In some cases, home insurance may offer reimbursement for groceries lost during a power outage. However, it’s important to understand what your home insurance does and what doesn’t for spoiled food.


The cause of the power outage may play a role in your landlord’s insurance covering spoiled food. Insurance can often help you reimburse spoiled food if it results from a covered risk (often called danger), e.g. B. a tree that fell on the roof of your house and broke the power line. However, if you accidentally cut your own power line or pay your electric bill during a DIY project, your landlord’s insurance is unlikely to cover the cost of losing food.

Some insurance policies may also cover spoiled food if the power outage only affects your home, while other providers may offer insurance coverage if the entire neighborhood does not have electricity. In both cases, however, the disturbance should likely be caused by a covered hazard. Your agent can also explain the hazards covered by your policy and whether they cover damage (including spoilage of food) due to general power outages caused by your power company. You can also check with the energy supplier to find out if they will reimburse you for the deductible, spoilage of food, or any other damage resulting from a power failure.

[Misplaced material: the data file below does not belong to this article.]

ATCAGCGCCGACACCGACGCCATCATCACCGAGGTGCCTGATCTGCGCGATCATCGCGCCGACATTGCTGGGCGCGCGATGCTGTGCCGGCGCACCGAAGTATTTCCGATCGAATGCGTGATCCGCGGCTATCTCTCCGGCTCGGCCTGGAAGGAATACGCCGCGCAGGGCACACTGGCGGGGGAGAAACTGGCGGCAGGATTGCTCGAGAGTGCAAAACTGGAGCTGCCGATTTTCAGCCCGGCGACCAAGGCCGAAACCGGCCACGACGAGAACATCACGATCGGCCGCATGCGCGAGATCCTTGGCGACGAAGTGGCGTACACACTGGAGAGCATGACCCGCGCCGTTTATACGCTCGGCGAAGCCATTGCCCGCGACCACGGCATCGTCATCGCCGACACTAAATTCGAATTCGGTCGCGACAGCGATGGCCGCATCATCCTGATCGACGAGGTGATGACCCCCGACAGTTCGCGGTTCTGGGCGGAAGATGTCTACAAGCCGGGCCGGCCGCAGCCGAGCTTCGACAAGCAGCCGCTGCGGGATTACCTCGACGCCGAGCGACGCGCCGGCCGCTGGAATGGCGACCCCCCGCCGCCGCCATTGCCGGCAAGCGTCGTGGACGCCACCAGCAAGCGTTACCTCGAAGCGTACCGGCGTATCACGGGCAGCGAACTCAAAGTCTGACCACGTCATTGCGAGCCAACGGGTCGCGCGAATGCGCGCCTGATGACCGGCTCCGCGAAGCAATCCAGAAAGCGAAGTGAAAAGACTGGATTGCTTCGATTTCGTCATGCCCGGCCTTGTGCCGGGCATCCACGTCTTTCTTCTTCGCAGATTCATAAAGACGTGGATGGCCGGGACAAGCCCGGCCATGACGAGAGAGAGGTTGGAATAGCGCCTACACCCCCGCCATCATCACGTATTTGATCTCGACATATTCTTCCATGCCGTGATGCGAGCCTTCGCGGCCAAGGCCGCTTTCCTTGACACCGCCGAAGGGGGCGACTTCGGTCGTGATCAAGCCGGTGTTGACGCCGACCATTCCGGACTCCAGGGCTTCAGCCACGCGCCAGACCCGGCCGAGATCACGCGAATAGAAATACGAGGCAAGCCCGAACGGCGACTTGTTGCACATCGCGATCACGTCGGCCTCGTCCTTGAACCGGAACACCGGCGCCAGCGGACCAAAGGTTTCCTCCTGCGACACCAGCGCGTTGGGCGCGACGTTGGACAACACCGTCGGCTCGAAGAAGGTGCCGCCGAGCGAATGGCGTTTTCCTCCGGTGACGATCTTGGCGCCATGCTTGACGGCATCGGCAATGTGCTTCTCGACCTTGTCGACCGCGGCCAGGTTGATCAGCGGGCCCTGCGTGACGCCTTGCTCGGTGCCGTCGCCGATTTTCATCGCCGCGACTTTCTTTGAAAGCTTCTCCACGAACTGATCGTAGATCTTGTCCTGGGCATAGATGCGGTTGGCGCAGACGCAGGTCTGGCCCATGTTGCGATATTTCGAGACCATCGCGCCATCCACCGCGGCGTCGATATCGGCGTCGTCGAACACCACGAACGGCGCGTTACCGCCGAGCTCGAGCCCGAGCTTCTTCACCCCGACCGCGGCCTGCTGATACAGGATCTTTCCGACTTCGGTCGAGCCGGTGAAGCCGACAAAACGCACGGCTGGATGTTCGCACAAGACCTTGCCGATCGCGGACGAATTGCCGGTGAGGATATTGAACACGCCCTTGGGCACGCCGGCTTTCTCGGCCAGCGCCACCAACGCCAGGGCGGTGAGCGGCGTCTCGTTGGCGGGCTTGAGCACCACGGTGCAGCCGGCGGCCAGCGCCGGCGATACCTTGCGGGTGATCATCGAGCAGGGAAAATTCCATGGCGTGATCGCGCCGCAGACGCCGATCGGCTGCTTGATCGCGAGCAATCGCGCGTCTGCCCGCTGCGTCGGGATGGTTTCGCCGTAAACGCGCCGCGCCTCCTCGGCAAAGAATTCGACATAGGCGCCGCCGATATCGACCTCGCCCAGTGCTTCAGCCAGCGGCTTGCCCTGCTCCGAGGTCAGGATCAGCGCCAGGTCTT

If you end up getting food spoilage, take pictures of the food if you can. If your claim contains expensive whole beef foods, your insurance company may also ask you to send receipts.


It is important to note that coverage limits generally apply. For example, even if you have spoiled food worth $700, your landlord’s insurance policy can only cover up to $500. You also usually have to pay a deductible before getting a refund. Limits and deductibles may vary. Be sure to read your insurance policy or ask your representative for details of your insurance coverage.
It’s never fun to experience a prolonged power outage, but if you understand your coverage, you may be better prepared to recover.